In September an attorney for Farrell wrote the Viking Refrigerators, Inc., requesting that it make a proper adjustment — either repair the refrigerator or send a new one, as Harris had agreed it would. Later a mechanic was sent by the Viking Refrigerators, Inc., and made certain repairs. At that time Farrell paid $114 on his note, and wrote the company that the mechanic had "done a good job." In the meantime, according to Farrell's testimony, Harris had agreed that the appellant would make the refrigerator perform its function of display and refrigeration or else give him a new one in lieu thereof; that the company could not afford to have the machine fail to operate.

The company took the position that, if the machine had been properly examined upon its arrival at Pass Christian, it would have developed that the railroad company had injured it in transit, and suggested that it would make claim against the railroad if Farrell would execute a proof of claim. The appellant wrote Harris on August 14th with reference to the complaint, and suggested changes in order to make the machine function; the installation of a new coil; and stated, "we would like to see this matter taken care of and assure you your cooperation in this instance will be deeply appreciated." On this advice appellee paid appellant $80 for a new coil, in order to remedy the defect, but, according to Farrell's testimony, the machine again failed to function. He retained it and was operating it at the time of the trial, but claimed that he continued to lose meat and other products and declined to make further payments.

An expert mechanic was offered and testified, in effect, that he examined the machine when the trouble developed in June, 1934, and that in his opinion the machine did not function because of a fundamental defect in its construction, which he explained in detail, and to the effect that appellee had paid the value of the chattel on the date of its receipt by him.

The basis of the appeal here is that the court below erred in not granting appellant a peremptory instruction upon the strict terms of the contract quoted above — no complaint was made by Farrell within five days after he began using the refrigerator, and appellant claims that he was bound by the terms of the contract and should be required to pay the balance due. Appellant relies mainly upon the case of Stillwell, Bierce Smith Vaile Co. v. Biloxi Canning Co., 78 Miss. 779, 29 So. 513. In that case an ice machine was purchased by the Biloxi Canning Company from Stillwell. The latter installed the machine and had its engineer instruct the Biloxi Canning Company engineer for a sufficient time for the defendant to make up its mind as to the acceptance of the machine. After the machine had been under test for ten days, as specified in the contract, the buyer wrote the seller that the machine was not up to contract and disaffirmed the contract, but in direct contravention of its disaffirmance the buyer later operated the machine for a time.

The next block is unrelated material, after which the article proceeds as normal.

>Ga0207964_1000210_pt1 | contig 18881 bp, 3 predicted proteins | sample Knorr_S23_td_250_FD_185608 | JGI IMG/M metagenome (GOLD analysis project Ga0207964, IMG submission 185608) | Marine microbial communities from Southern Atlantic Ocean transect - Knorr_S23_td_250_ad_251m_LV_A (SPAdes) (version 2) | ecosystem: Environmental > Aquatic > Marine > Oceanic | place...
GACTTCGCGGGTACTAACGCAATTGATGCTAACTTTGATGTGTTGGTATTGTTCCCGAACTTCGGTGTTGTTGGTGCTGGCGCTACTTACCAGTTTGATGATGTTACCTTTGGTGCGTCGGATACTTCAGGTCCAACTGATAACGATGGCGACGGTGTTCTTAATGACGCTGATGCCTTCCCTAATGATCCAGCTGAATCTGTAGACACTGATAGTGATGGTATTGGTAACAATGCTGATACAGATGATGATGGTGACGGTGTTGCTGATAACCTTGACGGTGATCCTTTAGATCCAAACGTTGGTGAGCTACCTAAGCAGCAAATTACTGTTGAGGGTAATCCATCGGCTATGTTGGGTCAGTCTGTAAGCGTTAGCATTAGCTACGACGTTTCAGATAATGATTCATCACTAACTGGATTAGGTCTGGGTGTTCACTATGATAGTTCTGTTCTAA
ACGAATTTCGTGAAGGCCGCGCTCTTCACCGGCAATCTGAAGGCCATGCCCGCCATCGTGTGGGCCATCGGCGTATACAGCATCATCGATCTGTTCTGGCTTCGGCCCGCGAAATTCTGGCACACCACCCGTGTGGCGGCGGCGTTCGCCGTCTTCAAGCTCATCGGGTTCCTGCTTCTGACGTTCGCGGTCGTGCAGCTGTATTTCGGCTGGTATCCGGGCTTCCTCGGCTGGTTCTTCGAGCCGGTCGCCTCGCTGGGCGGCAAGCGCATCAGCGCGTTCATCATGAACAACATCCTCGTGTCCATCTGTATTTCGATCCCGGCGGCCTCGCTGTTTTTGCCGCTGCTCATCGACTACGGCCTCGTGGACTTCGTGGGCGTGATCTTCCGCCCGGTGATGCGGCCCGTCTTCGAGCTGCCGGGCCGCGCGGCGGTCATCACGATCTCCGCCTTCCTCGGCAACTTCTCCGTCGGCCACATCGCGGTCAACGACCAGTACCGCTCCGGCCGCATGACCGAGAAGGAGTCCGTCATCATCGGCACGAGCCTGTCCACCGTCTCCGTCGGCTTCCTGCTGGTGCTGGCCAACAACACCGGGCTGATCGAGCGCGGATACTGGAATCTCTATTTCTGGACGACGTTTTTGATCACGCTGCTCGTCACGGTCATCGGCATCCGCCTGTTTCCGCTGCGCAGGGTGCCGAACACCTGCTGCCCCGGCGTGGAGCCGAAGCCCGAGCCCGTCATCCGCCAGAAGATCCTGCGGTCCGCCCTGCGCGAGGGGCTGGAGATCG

We think that, if we concede, though we do not decide, that the short time of five days of use of the machine would constitute an irrevocable acceptance binding the purchaser, even as against the implied warranty, still the conduct of the appellant here in undertaking the repair of this machine for many months, and advising appellee to expend a considerable sum compared to the price of the machine, and the agreement to make it function or furnish appellee another machine, constituted a waiver of this five-day clause in the contract. In other words, when the trouble developed, because of a latent defect according to the evidence offered by appellee, twenty or thirty days after the installation of the machine, the company did not then stand upon its written contract, but undertook, through its agent whose authority is not here disputed, to correct the defect, and thereby assured the buyer that it would so do. It cannot now be heard to say that it stands upon the letter of its contract. There was no express warranty in the written contract here under consideration, but there was an implied warranty on the part of the appellant, the manufacturer, that the chattel would reasonably perform the services for which it was manufactured and sold. Brown v. Murphee, 31 Miss. 91. The waiver we have applied to this case on the part of the appellant is illustrated in the case of Fay Egan Co. v. Cohn Bros., 158 Miss. 733, 130 So. 290. In truth, the undisputed facts in the case at bar are more convincing of waiver than the facts in the Fay Case.

Having determined that appellant waived the five-day provision of its contract, the evidence offered by appellee as to the difference in value of the chattel at the time he bought it, with the implied warranty that it would reasonably perform the services for which it was manufactured and sold, and at the time he received it, was competent. The buyer here relied upon the seller's assurance that it would remedy the latent defect in the chattel. Being sued upon the contract, the appellee could rely upon such difference in value as a payment thereon. See McKean v. Apparatus Co., 74 Miss. 119, 20 So. 869, 60 Am. St. Rep. 502; Baker Hardware Co. v. Ellis, 149 Miss. 257, 115 So. 425; J.B. Colt Co. v. Mazingo, 141 Miss. 402, 106 So. 533.

We find no reversible error herein.


Summaries of

Viking Refrigerators, Inc., v. Farrell

Supreme Court of Mississippi, Division A
Jan 3, 1938
176 So. 910 (Miss. 1938)
Case details for

Viking Refrigerators, Inc., v. Farrell

Case Details


Court:Supreme Court of Mississippi, Division A

Date published: Jan 3, 1938


176 So. 910 (Miss. 1938)
176 So. 910